Measurements from both Bassoon-and Piccolo-labeled aggregates confirmed the similarity in size and in the number of different vesicles in these aggregates (Table 1). Thus, the aggregates appear to be the same entity and they most likely transport Bassoon and Piccolo together.

Table 1
Mean dimensions and number of vesicles and grains of Bassoon-or Piccolo-labeled transport aggregates in young axons 3-6 day old* measured from single sections.

Size measurements and labeling counts for Bassoon/Piccolo transport aggregates are comparable to those for AZ

In 3-6 day old cultures, the aggregates were ~0.22 by 0.13 μm in average dimensions (Table 1, ranged from 0.13 - 0.30 by 0.09 - 0.20 μm), whereas the average length of AZ was 0.26 ± 0.01 μm (n= 74 synapses from 8 experiments, ranged from 0.12 – 0.47 μm). Although a direct size comparison for these two entities is difficult due to their different shape and composition, their size dimensions are within range of each other. As expected, the size of AZ increased as the synapses matured. The average length of AZ significantly increased at 3 weeks (0.35 ± 0.01 μm, n=154 from 4 experiments, ranged from 0.15 – 0.84 μm, P<0.0001). This age-related increase represents a 1.8 fold difference in average area of the AZ, and could come from addition of transport aggregates to existing AZ over time. Interestingly, Bassoon-labeled aggregates (Fig. 1E, upper right) were occasionally seen near the AZ of immature synapses (Fig. 1E, lower left), consistent with the possibility that these aggregates are in transit to the synapse.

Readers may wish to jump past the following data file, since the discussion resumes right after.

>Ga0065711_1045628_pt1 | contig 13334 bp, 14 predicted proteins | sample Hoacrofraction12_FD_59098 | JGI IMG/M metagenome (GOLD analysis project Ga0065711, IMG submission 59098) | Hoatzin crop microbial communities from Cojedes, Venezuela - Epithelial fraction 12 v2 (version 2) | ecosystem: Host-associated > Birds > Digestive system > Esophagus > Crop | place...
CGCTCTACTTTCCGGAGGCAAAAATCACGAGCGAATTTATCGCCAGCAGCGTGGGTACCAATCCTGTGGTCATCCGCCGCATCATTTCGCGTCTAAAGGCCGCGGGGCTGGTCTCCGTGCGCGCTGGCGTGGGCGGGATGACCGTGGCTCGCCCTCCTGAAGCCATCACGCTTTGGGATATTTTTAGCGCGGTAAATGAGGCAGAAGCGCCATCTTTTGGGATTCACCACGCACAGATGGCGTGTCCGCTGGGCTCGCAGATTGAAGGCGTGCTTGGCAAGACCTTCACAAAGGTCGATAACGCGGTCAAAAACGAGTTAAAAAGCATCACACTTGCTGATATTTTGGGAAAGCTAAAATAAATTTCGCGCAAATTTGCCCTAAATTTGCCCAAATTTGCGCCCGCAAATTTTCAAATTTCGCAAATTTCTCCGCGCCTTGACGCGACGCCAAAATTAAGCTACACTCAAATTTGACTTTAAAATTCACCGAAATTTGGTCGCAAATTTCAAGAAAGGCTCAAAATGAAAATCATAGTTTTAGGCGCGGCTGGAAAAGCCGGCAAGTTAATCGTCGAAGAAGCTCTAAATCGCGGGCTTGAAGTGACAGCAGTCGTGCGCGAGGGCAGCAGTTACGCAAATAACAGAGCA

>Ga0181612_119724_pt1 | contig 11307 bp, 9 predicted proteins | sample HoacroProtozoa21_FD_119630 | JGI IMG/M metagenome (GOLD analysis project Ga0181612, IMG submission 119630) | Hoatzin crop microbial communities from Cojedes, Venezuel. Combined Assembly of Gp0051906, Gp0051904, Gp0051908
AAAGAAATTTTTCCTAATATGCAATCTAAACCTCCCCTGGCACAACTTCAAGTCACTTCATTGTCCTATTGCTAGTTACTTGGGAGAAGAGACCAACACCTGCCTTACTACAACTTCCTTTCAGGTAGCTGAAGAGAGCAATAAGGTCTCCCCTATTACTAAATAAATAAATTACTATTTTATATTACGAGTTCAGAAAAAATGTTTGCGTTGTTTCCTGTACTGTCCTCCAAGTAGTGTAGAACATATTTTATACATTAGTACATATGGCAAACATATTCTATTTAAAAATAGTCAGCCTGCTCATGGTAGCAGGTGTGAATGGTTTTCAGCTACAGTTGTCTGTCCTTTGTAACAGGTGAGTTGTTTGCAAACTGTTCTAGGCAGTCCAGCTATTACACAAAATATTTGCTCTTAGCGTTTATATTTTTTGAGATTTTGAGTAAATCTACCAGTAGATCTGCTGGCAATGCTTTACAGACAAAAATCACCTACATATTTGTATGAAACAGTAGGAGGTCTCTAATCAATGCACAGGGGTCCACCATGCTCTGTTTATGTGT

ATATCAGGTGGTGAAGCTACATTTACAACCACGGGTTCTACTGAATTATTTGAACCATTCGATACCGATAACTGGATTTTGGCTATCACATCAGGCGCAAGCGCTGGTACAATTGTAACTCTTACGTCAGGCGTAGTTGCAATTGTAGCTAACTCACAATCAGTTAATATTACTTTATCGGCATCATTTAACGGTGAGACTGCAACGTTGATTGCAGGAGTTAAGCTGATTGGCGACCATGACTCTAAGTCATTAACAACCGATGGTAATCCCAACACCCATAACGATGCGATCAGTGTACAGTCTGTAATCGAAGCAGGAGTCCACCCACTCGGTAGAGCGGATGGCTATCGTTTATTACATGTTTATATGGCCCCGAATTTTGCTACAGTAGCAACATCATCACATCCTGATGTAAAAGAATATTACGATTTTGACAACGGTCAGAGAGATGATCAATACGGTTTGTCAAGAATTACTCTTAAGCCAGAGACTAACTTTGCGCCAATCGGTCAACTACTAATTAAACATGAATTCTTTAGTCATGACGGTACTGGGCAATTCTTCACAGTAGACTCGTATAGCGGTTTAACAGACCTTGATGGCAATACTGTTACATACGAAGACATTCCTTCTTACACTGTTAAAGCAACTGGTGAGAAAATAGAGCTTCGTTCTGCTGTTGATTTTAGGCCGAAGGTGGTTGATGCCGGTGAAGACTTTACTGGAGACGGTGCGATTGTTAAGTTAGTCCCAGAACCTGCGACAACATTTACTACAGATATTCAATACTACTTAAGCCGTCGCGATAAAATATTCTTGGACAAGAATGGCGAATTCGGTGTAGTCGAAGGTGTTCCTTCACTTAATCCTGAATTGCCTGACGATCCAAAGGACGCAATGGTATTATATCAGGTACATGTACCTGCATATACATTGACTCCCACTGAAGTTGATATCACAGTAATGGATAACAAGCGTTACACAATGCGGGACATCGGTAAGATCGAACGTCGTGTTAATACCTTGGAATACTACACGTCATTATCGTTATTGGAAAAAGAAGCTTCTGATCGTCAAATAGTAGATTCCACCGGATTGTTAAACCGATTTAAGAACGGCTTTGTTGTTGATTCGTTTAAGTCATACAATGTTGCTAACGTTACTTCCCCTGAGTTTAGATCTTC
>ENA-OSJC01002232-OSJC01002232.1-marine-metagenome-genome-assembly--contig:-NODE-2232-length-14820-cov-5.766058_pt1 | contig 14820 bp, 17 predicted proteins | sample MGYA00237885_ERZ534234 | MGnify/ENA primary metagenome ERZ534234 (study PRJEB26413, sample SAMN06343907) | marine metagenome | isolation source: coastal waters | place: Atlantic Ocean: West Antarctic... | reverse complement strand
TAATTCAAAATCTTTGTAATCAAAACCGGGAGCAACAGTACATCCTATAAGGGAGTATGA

Furthermore, the average number of grains in the aggregates in single thin sections was also within range of that of the immature AZ. For the Bassoon antibody, there were 7.0 ± 0.4 grains per aggregate (Table 1) and 7.9 ± 0.7 grains per AZ (n=36 synapses from 4 experiments, P > 0.25). For the Piccolo antibody, there were 8.2 ± 0.9 grains per aggregate (Table 1) and 6.5 ± 0.4 grains per AZ (n=38 synapses from 4 experiments, P ~ 0.1). The total number of grains combined from serial sections was also compared between aggregates and AZ. For the Bassoon antibody, the totals are 11, 13, 14, 15, 19, and 29 grains (Figs. 2B1-B3) in six serially sectioned vesicle aggregates (averaged at 16.8 ± 2.7 grains); and 18, 19, 25, 30, 43, and 44 grains (Figs. 2A1-A4) in six serially sectioned AZ (averaged at 29.8 ± 4.7 grains). For the Piccolo antibody, the totals are 10, 17 and 46 grains (supplemental Fig 1B1-B4) in three serially sectioned aggregates, and 20 and 29 grains in two serially sectioned AZ. The variable range of the total number of grains in Bassoon-labeled aggregates suggests that transport aggregates carry variable amounts of Bassoon. This variation in amount of Bassoon per aggregate is also consistent with the observation that mobile GFP-Bassoon punctas are variable in size and can split or coalesce (Shapira et al., 2003). Most importantly, these numbers are compatible with the possibility that one or a few transport aggregates can bring a sufficient amount of Bassoon/Piccolo to form an AZ, and that the size of AZ can increase by addition of new aggregates.

SV proteins are also localized in the vesicle aggregates but to different components than Bassoon and Piccolo

The appearance and the uniform size (45 ± 1 nm in average diameter, n=53) of the small clear vesicles in these aggregates resembled those of synaptic vesicles (SV). Indeed, vesicle aggregates also labeled for three SV integral membrane proteins: VAMP, SV2 and p65 (Fig. 4F, G, H), and one SV-associated protein, synapsin I (Fig. 4I).

Fig. 4
Labeling of AZ and SV proteins in vesicle aggregates. Bassoon (A, B) and Piccolo (C, D) signals are typically clustered in the center of the aggregates surrounded by vesicles. (B, C) -Arrows point to DCVs that are not labeled. (E) - An aggregate from ...